On my fifteenth birthday, I was gifted a record player and a vinyl of Arctic Monkeys’ fourth album Suck it and See. At the time, I was participating in a trend that was decades in the making. Record players and vinyls were all the rage, and they continue to be so to this day. But after collecting the rest of the Arctic Monkeys’ discography, as well as some of Sufjan Stevens’ and Father John Misty’s, I had to retire my record player, effectively leaving my small yet expensive record collection as nothing more than mere album art.
The fact of the matter was that the music sounded worse coming from my cheap orange vinyl player: songs skipped, background instrumentals were out of tune, and melodies were distorted. I couldn’t help but be confused by the vinyl craze. I wondered why people were looking to progress in most facets of their lives, but regress in their music.
And I was not the only one bewildered. The vinyl trend has inspired many a thinkpiece, documentary, and heated discussion. It has perplexed those that see music as a sum total of instruments, rhythm, and vocals, but has placated those that take into account experience and historical context.
We are not a society of Luddites. We don’t shed earnest tears over the first edition of the iPod or the initial version of Windows. We want our technologies to develop faster, harder, and more often.
So why is it that a person who has the newest Apple products probably also has an extensive record collection? Is it some kind of blinded dissonance or is there something more behind the trend?
Liam Baldwin, a graphic design student at York University and owner of a record collection numbering in the 100s and passed down through the generations, explains in an email why he loves listening to vinyls: “You get a really pure and visceral listening experience, with a good quality turntable, speakers and 180 gram vinyl, you can catch every little detail in the recording.”
And it’s these little details that make records so appealing: the ability to catch any flaw or imperfection makes for an authentic listening experience, one free of the sterility of modern, mass-produced, digital music. One can only imagine that this all stems from classic rock vinyls.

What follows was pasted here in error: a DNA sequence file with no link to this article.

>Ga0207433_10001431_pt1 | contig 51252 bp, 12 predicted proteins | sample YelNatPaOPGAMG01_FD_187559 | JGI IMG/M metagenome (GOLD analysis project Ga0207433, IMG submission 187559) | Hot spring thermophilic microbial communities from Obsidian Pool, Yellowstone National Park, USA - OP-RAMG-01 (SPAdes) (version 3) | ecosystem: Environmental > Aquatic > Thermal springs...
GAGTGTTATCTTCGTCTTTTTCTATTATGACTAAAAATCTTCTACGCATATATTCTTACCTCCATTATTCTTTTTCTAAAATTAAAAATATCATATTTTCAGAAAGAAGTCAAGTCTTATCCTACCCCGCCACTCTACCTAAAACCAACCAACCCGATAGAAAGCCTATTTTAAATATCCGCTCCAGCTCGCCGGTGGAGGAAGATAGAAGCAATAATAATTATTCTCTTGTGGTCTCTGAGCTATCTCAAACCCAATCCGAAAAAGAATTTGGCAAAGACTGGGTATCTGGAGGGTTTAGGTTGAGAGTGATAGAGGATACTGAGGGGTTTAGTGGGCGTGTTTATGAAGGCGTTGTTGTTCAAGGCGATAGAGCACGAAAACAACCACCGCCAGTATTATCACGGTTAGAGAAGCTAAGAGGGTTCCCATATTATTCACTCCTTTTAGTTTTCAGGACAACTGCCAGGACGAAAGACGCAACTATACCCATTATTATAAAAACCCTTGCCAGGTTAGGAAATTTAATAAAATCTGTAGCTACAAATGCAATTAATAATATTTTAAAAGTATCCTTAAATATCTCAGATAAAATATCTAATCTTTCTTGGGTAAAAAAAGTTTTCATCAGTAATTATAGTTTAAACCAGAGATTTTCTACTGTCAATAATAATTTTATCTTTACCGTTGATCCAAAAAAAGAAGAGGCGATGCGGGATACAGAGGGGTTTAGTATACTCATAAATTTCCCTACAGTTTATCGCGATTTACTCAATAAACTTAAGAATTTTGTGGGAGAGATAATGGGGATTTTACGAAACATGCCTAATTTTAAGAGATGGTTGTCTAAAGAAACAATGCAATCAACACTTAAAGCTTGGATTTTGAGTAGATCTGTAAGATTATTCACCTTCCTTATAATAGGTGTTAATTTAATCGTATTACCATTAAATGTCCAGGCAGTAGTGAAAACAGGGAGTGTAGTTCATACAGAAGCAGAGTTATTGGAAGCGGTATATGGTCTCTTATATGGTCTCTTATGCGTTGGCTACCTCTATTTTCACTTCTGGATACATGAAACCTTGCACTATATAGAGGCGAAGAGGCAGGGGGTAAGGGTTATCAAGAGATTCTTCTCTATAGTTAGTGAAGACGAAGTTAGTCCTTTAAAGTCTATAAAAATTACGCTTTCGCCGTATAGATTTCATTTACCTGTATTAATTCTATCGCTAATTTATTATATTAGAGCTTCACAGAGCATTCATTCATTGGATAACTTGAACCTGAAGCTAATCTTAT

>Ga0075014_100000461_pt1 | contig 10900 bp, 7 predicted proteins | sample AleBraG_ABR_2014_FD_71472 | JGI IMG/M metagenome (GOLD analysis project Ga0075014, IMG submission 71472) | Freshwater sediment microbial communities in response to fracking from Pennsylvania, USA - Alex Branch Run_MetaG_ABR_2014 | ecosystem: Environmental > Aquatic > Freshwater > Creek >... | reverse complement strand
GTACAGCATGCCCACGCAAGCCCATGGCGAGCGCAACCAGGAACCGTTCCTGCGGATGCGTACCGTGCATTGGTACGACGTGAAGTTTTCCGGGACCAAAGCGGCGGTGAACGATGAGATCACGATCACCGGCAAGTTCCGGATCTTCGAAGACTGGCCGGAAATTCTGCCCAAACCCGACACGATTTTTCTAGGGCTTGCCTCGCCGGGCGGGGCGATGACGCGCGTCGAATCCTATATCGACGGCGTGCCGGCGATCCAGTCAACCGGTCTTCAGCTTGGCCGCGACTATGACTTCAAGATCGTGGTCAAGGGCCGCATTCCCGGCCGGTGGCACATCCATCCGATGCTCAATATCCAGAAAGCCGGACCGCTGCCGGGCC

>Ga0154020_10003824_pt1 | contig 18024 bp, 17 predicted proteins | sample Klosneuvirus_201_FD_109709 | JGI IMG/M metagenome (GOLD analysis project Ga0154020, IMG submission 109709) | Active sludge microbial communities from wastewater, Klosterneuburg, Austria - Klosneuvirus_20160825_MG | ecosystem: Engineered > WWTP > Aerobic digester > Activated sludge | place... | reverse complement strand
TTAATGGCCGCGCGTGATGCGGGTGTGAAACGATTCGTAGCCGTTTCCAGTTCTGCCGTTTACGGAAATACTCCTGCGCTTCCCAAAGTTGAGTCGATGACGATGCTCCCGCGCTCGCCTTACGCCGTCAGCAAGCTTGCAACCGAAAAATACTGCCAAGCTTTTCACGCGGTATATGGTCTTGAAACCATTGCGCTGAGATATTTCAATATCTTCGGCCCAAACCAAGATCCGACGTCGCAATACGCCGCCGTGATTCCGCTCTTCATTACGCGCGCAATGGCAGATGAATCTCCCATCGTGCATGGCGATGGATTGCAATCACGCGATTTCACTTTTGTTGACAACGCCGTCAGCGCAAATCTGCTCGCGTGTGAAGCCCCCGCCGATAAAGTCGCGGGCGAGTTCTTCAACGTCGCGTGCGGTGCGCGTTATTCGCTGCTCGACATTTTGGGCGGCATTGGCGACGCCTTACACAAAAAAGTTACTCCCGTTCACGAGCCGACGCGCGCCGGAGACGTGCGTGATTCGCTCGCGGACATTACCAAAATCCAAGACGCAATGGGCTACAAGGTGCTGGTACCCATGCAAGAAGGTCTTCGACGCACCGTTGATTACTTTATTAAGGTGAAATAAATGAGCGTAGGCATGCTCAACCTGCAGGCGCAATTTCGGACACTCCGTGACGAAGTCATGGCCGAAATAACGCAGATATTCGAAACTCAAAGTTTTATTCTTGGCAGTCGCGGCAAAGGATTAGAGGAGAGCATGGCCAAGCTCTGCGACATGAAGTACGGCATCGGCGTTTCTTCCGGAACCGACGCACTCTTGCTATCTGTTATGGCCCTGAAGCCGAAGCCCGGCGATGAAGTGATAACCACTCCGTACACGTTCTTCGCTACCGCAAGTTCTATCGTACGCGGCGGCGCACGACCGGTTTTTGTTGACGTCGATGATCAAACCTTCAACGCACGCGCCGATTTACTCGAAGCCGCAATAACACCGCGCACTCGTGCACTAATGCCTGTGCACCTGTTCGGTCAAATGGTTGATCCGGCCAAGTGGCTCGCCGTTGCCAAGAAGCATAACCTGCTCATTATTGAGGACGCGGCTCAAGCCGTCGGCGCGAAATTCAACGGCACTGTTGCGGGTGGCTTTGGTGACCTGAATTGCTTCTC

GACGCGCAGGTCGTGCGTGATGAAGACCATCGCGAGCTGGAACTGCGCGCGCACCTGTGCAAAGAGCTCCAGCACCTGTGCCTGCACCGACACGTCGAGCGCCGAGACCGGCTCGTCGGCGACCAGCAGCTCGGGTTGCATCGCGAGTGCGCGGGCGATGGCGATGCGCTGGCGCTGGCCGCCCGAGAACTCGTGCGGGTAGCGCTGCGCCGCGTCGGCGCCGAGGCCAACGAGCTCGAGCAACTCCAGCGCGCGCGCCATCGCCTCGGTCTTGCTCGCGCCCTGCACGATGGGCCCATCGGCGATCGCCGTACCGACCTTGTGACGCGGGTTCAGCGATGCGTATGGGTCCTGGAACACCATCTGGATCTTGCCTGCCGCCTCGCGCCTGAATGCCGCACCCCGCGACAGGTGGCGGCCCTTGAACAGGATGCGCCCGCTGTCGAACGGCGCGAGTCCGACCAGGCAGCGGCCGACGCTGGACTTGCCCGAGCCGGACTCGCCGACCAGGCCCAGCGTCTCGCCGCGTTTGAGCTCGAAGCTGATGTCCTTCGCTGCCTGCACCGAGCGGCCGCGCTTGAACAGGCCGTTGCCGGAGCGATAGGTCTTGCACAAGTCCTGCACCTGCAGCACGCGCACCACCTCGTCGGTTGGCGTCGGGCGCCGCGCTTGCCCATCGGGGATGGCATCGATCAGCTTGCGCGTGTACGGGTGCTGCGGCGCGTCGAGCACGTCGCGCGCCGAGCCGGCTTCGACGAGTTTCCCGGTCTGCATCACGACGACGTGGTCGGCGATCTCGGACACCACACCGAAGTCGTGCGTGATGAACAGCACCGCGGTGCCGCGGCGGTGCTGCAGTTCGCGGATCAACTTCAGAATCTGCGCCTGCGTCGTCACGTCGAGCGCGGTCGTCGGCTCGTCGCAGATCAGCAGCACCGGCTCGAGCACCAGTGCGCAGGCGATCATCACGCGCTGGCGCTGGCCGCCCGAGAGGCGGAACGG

You don’t need need to dig deep to find statistics that corroborate this record resurgence. In Nielson Music Canada’s 2017 report, record sales saw a 21.8 per cent increase, which also marked the seventh straight year of growth.
Blair Whatmore, assistant manager at Sonic Boom, Canada’s largest independent record store, observes that “the last five years have been really great for the sale of vinyl records; they’ve come back in a huge way.”
When asked about the types of records that are most popular, Whatmore confirms the relationship between medium, age, and genre: “People are always after classic titles — records that originally came out on vinyl and were intended to be heard on vinyl.” She explains, “People are always interested in getting copies of those because that’s the way the artform was designed to be heard. We do well with classic releases from the 60s and 70s and 80s.”
This pattern stands out on the charts as well. Of the top ten bestselling records in 2017 in Canada, only Kendrick Lamar’s DAMN. was of the hip hop genre. All the rest were either pop or rock. This illustrates the intrinsic and nearly subconscious association between genre and medium.
Rock and pop dominate the vinyl charts partly because of the aesthetic that surrounds records — you know the kind: a Joy Division vinyl spinning somberly on a player, framed à la Wes Anderson — and partly because rock albums were initially intended for the vinyl medium.
Conversely, hip hop, rap, and R&B dominate the streaming charts. According to Forbes, of the top five most streamed albums in the US in 2017, only Ed Sheeran’s Divide didn’t fall into the hip hop or R&B genre. If you were to see a vinyl spinning, you’d expect to hear Joy Division or The Doors, not Kendrick Lamar or Drake. The former incorporate the fractured sound of vinyl records into their aesthetic. The relationship between outcome and production is therefore synergetic.
Even when modern musicians reference and sample old music, they keep the fractured sound. A recent example of this can be found in Kanye West and Kid Cudi’s collaborative song “4th Dimension” from their album Kids See Ghosts, which opens up with a sample from Louis Prime’s 1936 “What Will Santa Bring.” The sample is crinkly and warped; it offers the tell-tale aged sound that is the crucial juxtaposition to the modern, electronic melody that closely follows.